An Indie Next Pick
Now in paperback, Natasha Pulley's "witty, entrancing novel . . . burnishes her reputation as a gifted storyteller" (Publishers Weekly, starred review).
In 1859, ex–East India Company smuggler Merrick Tremayne is trapped at home in Cornwall with an injury that almost cost him his leg. When the India Office recruits him for an expedition to fetch quinineessential for the treatment of malariafrom deep within Peru, he knows it's a terrible idea; nearly every able-bodied expeditionary who's made the attempt has died, and he can barely walk. But Merrick is eager to escape the strange events plaguing his family's crumbling estate, so he sets off, against his better judgment, for the edge of the Amazon.
There he meets Raphael, a priest around whom the villagers spin unsettling stories of impossible disappearances, cursed woods, and living stone. Merrick must separate truth from fairy tale, and gradually he realizes that Raphael is the key to a legacy left by generations of Tremayne explorers before him, one which will prove more valuable than quinine, and far more dangerous.
|Product dimensions:||5.50(w) x 8.20(h) x 1.00(d)|
About the Author
Natasha Pulley, the author of The Watchmaker of Filigree Street, studied English literature at Oxford University and earned a creative writing M.A. at the University of East Anglia. She lives in Bath, England.
Read an Excerpt
Heligan estate, Cornwall August 1859
Although I hadn't been shot at for years, it took me a long time to understand that the bang wasn't artillery. I sat up in bed to look out of the window, half-balanced on my elbows, but there was nothing except a spray of slate shards and moss on the little gravel path three floors below. There had been a storm in the night, huge, one of those that takes days and days to form and gives everyone a headache, and the rain must have finally worked loose some old roof tiles. In its bell jar, which kept damp from the mechanisms, the clock thunked around to twenty past seven. I sat still, listening, because I'd been sure the noise had been much louder than a few smashed tiles.
The bunches of plants drying in the rafters were pattering seeds into their paper bags. Somewhere above them, on the roof, the weathervane squeaked. Nothing else fell. Once my heart was convinced there was no gunfire, I tried to slide my cane out from under the dog.
'Gulliver.' I gave it a tug.
She rolled over and lay at an unnatural angle while I got dressed, paws crooked under their own weight. When I stroked her ears, she bumped her nose into my stomach, trying to herd me back into bed. Gigantic anyway and overfed, she was as heavy as me and almost managed it, but even with a cane I could still just about outmanoeuvre a sleepy St Bernard.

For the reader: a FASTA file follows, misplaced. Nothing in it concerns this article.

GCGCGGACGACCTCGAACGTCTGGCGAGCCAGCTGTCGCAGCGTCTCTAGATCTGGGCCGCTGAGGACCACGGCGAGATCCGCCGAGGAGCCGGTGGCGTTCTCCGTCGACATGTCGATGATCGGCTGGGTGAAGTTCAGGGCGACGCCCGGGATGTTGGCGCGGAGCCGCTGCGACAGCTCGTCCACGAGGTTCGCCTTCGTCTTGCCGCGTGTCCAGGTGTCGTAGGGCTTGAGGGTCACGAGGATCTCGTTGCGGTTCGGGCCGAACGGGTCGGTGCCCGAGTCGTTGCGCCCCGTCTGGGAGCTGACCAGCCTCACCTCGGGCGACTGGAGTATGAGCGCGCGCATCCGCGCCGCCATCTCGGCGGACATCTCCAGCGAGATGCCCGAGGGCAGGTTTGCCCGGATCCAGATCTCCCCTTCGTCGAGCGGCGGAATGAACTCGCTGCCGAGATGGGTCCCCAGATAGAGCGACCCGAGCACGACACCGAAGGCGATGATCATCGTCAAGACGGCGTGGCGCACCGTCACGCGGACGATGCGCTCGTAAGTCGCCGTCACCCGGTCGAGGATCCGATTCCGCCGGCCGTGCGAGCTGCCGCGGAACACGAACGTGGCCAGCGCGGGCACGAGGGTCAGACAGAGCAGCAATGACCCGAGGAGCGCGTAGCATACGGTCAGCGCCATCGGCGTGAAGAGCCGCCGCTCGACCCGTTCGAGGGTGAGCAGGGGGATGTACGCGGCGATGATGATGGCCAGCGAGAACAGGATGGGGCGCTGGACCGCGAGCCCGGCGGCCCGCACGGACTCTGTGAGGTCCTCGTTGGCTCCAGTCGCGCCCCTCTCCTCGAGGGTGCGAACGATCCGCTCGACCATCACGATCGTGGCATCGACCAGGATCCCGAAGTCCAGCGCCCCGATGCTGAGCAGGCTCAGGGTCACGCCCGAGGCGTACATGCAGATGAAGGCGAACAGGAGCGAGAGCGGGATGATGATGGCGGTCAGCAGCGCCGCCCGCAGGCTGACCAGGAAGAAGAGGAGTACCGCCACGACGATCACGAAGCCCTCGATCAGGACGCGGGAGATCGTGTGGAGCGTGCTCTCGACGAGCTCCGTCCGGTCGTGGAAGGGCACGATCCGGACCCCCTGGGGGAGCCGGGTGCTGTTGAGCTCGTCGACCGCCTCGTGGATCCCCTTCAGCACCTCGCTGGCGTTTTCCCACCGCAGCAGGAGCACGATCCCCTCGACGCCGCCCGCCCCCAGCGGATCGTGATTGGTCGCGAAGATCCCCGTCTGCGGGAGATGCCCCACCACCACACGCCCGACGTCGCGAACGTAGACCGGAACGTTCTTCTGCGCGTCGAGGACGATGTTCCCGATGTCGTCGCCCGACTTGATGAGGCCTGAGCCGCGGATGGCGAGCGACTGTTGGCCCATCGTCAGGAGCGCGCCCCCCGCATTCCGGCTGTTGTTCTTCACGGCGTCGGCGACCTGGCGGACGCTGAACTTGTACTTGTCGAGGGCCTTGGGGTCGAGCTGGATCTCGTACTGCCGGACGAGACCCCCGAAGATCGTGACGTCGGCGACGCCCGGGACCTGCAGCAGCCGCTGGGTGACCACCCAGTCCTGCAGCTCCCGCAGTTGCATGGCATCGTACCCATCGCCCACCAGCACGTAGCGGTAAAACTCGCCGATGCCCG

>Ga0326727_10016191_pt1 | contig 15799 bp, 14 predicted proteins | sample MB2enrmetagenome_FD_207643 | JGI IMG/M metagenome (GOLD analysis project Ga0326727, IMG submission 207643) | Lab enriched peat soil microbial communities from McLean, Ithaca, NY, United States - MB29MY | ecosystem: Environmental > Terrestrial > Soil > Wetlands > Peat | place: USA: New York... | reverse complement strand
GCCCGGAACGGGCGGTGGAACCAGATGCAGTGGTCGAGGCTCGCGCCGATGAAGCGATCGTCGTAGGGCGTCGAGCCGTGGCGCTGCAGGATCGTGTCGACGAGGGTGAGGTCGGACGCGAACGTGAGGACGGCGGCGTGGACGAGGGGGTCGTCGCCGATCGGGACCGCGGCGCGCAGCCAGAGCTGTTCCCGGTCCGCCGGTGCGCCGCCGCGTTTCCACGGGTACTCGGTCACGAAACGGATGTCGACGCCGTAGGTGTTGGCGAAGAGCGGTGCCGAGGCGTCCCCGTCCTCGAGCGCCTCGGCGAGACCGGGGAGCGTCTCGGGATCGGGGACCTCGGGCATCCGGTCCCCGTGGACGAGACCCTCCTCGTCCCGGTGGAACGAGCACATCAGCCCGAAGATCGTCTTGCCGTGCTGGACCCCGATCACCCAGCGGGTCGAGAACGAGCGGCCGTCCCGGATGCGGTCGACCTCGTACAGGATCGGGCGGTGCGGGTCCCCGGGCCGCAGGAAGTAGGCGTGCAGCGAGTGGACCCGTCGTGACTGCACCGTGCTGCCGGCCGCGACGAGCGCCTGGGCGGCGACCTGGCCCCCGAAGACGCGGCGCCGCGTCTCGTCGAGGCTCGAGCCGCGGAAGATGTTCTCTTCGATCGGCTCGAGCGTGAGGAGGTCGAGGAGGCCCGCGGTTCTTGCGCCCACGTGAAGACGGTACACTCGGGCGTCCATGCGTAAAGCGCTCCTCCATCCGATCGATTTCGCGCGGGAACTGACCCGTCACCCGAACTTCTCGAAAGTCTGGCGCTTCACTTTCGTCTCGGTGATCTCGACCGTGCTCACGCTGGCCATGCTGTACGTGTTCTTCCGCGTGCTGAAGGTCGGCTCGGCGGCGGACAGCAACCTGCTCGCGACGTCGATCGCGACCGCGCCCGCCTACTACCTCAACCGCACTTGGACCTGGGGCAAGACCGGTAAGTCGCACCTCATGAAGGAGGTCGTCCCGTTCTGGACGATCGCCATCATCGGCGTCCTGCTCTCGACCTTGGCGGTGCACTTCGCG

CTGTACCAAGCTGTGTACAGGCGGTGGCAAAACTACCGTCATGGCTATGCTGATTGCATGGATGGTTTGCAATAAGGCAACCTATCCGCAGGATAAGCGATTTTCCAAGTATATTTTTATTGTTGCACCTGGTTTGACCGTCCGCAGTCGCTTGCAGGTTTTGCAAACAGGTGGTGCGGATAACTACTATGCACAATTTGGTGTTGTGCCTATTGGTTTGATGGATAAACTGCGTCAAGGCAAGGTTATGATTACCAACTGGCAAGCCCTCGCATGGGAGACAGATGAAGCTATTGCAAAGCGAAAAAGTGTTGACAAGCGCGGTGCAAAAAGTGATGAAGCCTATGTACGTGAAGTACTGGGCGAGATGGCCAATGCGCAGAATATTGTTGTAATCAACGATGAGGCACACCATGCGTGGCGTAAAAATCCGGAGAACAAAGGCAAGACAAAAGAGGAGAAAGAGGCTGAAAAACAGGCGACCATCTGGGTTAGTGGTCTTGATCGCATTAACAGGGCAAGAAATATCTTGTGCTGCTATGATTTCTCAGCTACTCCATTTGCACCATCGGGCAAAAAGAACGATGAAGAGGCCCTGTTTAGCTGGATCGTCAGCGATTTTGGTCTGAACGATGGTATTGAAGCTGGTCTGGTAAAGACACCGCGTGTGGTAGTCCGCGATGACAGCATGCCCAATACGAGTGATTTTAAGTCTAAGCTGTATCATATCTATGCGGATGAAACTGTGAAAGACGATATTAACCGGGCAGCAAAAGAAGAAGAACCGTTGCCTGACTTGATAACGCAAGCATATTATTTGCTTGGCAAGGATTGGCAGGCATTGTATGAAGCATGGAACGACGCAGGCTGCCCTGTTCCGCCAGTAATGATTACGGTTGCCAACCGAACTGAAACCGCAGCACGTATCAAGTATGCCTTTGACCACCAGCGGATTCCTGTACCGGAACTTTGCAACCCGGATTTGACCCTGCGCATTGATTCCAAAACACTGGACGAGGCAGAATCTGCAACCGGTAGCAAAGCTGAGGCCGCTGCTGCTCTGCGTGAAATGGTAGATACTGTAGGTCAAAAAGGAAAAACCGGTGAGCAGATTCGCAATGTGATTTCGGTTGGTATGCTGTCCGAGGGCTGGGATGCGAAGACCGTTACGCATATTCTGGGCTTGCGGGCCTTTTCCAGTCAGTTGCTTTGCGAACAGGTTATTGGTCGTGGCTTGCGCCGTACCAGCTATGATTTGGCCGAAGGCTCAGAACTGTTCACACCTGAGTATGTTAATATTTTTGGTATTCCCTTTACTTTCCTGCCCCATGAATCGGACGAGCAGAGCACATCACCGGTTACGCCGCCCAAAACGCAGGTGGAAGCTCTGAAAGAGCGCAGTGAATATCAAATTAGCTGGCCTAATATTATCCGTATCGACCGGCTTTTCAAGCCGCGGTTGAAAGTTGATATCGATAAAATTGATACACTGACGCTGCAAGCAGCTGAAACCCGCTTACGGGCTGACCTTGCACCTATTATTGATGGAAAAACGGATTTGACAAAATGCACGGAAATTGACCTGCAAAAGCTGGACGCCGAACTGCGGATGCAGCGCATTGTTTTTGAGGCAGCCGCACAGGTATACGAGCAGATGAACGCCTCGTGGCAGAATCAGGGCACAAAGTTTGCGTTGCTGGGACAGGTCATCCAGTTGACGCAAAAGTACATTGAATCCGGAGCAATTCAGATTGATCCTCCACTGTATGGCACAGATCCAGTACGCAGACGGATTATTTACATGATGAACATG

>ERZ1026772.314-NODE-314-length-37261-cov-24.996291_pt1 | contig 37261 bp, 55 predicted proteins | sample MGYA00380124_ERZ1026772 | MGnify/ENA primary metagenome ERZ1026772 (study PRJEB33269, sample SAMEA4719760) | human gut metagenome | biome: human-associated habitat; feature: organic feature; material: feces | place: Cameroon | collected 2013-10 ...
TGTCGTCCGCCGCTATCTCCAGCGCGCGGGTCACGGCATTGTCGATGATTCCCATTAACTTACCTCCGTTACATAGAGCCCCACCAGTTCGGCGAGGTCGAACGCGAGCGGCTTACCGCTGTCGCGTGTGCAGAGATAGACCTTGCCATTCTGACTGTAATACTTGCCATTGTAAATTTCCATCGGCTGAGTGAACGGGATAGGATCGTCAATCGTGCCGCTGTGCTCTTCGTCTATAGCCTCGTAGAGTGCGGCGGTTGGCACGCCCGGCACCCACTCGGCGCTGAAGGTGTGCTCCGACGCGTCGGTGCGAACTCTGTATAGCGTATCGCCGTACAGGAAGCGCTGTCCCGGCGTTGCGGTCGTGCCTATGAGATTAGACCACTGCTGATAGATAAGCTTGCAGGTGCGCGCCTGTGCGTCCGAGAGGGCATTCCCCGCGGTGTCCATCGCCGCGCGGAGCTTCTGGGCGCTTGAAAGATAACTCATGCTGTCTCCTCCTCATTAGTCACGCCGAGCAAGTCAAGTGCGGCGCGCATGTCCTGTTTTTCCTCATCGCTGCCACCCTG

'No, sorry. Time for a walk,' I said. 'Let's see if the greenhouse is still in one piece.'
She snorted at me but padded through the door when I opened it for her, my head bowed because the rafters were low. Outside were six steep steps which she took at an old lady's pace, although in fact she was quite young. The way was so narrow that her sides touched the walls. There were polished parts on the wainscoting that represented a year of morning and evening passages, by far the most looked-after section of wall anywhere in the house. I eased down after her. My leg hurt but I got down four steps before I had to pause, which was a big improvement on six months ago.
Along the corridor were dislocated views over the gardens through windows whose panes had been made from patchworks of older stained glass, full of truncated bits of Latin and saints' robes, all of them rattly on the windward side. The cold and the damp seeped in round the edges. When I came home after a long time away it was always freshly horrible that there were happy slugs and moss in the inside grooves, but I'd been back for long enough now to have lapsed into a hopeless effort not to see it.
Down the dark stretch on the next stairs - ten steps, none quite the same height - I ran my hand along the wall to keep my balance. The door at the bottom stuck fast at less than halfway open. Gulliver had to squeeze through and I turned sideways. Though the landing looked just as poky as the last, it led out suddenly on to the main staircase, where all the portraits of previous Tremaynes and Lemons hung down the left-hand wall. Nearer the top were people in army uniforms and nicely rumpled silk whose names I didn't know, and down near the door of Charles's study were the few I would have recognised out of context: a couple of our mother's brothers, and the aunt who'd taught me to shoot. Last was our grandfather, who looked like me, blond and fast-ageing. A still-life of some fruit hung where our father should have been.